LOS ANGELES (Reuters) - Sandra Bullock achieved her first No. 1 movie in 10 years at the weekend box office as moviegoers across the United States and Canada said yes to "The Proposal," which also marked her biggest opening.
The Walt Disney Co romantic comedy sold an estimated $34.1 million worth of tickets during the three-day period beginning June 19, the company said on Sunday.
"It definitely met and exceeded our expectations," said Mark Zoradi, president of Walt Disney Studios Motion Pictures Group. "In a summer with a lot of sequels, it's always nice to have an original movie."
"The Proposal" also earned $10 million from 10 foreign markets, with No. 1 bows in Australia ($3.3 million) and Russia ($2.8 million) leading the way.
Bullock last went to No. 1 in North America with the 1999 film "Forces of Nature," which co-starred Ben Affleck. Her previous best opening was $17.6 million for her most recent film, "Premonition," in March 2007.
The 44-year-old actress stars as a book executive who fakes an engagement to her lowly assistant (Ryan Reynolds) to avoid deportation to her native Canada. The laughs ensue when she meets his parents, with "Golden Girls" veteran Betty White stealing the show. Anne Fletcher ("27 Dresses") directed. Disney declined to reveal the budget.
Critics' reviews were mixed, but exit surveys were strong, Disney said. Men accounted for 37 percent of the audience, a surprisingly large turnout for a romantic comedy.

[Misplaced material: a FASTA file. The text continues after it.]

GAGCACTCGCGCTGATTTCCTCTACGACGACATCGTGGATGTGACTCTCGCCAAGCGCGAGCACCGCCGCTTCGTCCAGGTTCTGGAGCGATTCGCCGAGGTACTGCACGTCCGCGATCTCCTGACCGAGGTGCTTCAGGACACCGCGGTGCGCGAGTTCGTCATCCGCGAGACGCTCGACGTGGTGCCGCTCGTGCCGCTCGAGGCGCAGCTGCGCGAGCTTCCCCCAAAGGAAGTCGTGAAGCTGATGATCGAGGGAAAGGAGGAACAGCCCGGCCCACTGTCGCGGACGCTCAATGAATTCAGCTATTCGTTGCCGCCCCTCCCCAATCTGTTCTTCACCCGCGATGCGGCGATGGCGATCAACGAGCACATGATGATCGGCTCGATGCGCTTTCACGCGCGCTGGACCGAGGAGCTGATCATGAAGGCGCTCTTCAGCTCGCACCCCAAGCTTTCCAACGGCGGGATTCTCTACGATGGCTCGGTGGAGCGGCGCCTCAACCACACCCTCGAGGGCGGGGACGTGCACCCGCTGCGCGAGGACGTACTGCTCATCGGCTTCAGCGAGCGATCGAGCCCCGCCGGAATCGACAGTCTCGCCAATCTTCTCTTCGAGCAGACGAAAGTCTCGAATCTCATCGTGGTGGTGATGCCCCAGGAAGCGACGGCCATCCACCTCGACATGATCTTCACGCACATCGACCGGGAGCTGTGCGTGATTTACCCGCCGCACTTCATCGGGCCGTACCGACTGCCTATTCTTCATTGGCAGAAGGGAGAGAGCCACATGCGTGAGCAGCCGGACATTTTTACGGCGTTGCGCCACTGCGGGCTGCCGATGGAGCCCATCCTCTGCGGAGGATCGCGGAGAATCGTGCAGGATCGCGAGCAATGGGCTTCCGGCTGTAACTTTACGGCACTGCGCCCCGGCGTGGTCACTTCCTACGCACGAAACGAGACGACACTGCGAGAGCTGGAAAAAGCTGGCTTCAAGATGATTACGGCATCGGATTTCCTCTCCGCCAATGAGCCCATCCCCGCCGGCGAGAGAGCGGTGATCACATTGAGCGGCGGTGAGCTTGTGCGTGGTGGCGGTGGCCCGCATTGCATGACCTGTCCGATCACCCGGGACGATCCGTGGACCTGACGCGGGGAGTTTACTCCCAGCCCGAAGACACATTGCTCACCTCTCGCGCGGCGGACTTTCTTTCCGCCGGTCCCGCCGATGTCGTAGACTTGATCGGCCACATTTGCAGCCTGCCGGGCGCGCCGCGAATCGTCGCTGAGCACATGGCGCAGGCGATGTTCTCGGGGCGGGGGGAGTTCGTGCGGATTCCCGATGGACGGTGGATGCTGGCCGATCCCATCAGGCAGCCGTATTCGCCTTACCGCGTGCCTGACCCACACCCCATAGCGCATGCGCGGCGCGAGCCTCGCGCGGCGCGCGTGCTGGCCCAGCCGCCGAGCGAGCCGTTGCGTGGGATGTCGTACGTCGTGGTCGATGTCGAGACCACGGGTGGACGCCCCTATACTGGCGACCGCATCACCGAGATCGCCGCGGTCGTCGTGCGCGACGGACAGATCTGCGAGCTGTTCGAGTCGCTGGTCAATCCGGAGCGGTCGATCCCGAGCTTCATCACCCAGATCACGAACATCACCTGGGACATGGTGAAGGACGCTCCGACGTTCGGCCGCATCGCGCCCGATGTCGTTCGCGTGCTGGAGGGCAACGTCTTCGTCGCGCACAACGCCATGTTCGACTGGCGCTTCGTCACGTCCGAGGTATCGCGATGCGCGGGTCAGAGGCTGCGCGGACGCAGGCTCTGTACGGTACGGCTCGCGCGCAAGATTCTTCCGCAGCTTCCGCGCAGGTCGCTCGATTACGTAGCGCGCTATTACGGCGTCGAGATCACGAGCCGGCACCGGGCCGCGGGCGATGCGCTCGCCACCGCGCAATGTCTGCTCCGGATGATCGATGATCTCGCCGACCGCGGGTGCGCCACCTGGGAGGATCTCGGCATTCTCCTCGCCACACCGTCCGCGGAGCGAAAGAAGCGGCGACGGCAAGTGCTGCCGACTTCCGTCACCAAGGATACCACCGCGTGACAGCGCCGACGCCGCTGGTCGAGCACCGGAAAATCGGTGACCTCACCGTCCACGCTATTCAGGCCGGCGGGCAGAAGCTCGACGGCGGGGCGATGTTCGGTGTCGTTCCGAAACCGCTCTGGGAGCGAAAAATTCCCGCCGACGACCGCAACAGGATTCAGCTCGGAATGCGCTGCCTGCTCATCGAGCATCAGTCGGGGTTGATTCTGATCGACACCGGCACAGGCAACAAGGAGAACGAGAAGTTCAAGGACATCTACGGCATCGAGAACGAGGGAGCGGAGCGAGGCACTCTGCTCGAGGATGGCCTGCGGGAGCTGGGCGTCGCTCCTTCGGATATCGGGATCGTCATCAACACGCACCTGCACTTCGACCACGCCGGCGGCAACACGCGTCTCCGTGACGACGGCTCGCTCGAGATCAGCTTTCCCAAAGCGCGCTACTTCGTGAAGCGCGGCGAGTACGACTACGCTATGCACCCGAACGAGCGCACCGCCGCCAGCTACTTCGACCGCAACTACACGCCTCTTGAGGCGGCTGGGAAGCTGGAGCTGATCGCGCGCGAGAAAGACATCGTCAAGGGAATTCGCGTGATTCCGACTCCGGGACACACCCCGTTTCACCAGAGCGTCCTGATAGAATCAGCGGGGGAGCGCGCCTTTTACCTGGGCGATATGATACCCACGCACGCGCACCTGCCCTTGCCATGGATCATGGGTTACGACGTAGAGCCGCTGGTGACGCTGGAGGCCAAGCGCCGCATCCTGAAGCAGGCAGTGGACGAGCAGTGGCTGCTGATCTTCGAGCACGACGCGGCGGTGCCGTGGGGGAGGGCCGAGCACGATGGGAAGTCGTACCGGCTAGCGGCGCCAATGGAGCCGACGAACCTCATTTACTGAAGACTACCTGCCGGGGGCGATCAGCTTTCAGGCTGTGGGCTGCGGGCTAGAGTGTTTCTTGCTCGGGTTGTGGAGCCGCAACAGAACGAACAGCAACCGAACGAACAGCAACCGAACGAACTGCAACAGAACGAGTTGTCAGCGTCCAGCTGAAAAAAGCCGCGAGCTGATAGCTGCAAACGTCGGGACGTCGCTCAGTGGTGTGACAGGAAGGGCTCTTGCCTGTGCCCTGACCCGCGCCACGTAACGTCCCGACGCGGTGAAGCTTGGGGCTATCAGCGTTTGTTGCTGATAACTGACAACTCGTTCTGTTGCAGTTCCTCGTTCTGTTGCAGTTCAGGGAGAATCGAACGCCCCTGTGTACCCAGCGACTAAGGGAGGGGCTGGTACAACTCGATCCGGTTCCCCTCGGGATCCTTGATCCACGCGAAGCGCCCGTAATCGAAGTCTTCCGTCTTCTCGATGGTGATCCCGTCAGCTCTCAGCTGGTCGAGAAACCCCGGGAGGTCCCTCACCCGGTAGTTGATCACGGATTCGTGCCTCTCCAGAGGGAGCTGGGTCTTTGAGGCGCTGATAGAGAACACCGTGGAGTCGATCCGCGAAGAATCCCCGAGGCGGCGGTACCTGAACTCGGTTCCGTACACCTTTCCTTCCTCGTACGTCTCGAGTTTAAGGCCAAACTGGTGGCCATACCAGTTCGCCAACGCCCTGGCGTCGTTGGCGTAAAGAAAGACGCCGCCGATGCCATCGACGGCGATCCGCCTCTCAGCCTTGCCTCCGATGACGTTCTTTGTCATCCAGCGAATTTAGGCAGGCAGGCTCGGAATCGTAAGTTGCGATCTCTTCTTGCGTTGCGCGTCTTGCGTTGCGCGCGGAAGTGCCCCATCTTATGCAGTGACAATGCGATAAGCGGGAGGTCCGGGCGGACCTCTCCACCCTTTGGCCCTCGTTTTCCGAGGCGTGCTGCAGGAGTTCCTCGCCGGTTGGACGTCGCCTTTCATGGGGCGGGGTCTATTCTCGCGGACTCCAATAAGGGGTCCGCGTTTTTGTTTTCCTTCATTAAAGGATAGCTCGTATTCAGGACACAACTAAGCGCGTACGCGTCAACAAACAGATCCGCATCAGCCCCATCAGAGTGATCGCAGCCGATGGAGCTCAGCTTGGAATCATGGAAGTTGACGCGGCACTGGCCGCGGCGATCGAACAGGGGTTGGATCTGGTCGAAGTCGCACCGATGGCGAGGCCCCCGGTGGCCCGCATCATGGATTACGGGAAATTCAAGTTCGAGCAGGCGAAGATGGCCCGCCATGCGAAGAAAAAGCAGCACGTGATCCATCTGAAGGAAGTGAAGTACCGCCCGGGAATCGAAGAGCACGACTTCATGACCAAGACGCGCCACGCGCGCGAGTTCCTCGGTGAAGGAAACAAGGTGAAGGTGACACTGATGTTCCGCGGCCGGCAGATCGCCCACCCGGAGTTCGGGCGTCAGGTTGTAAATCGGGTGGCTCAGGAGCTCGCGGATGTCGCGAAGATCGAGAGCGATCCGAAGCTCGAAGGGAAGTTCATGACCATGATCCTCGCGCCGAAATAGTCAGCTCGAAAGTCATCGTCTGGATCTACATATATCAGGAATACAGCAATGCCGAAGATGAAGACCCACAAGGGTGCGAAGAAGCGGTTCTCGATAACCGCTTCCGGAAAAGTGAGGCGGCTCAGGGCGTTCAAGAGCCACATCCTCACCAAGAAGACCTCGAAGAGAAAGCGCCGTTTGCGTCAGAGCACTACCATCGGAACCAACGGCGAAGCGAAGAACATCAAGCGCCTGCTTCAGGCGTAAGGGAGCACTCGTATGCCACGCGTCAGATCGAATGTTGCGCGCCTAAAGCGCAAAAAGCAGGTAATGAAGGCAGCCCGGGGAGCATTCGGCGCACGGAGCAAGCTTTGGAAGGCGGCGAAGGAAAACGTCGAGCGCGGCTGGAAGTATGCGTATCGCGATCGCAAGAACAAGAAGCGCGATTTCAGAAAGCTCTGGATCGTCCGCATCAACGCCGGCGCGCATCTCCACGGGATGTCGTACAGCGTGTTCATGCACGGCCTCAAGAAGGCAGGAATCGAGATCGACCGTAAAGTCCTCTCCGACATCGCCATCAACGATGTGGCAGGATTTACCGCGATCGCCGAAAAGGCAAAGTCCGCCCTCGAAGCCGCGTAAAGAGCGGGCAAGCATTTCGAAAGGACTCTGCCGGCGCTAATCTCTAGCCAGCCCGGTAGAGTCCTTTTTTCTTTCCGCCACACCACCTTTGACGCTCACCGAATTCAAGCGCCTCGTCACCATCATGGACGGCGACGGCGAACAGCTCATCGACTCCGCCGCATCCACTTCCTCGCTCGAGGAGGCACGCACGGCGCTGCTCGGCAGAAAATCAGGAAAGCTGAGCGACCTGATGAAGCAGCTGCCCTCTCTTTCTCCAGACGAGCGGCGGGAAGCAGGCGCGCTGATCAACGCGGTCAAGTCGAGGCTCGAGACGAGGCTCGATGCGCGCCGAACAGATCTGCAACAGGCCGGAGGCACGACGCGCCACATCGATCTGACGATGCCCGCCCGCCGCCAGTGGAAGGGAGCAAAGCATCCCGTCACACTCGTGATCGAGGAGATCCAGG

Its reign likely will be short-lived, though, with "Transformers: Revenge of the Fallen" opening worldwide on Wednesday through Viacom Inc's Paramount Pictures.
After two weekends at No. 1, "The Hangover" slipped to No. 2 with $26.9 million. The hit bachelor-party comedy now has banked $152.9 million, according to Time Warner Inc's Warner Bros. Pictures.
The only other new release in the top 10 was the Jack Black prehistoric comedy "Year One," which came in at No. 4 with $20.2 million, in line with the expectations of its distributor, Sony Corp's Columbia Pictures.
The $60 million film, from "Groundhog Day" director Harold Ramis, stars Black and Michael Cera ("Juno") as hunter-gatherers banished from their primitive village.
Just ahead of it, at No. 3, was Disney's Pixar-produced cartoon "Up" with $21.3 million. It has earned $224.1 million after four weekends, surpassing the $223.8 million lifetime total of Pixar's 2008 Oscar-winning smash "WALL-E."
Zoradi said he expected "Up" to pass 2004's "The Incredibles" ($261 million) to become the second-biggest Pixar film after 2003's "Finding Nemo" ($340 million). Comparative data are not adjusted for inflation.
Rounding out the top five was Columbia's "The Taking of Pelham 1 2 3" with $11.3 million. Denzel Washington and John Travolta star in the hijacking thriller, which has earned $43.3 million after 10 days.
Director Woody Allen's 40th film, "Whatever Works," starring "Seinfeld" co-creator Larry David and Evan Rachel Wood, earned $281,000 from nine theaters in New York and Los Angeles. The best comparison is with his 2005 comeback, "Match Point," which opened to about $400,000 in eight theaters on its way to $23 million. "Whatever Works" was released by Sony art house unit Sony Pictures Classics.
Reporting by Dean Goodman; Editing by Vicki Allen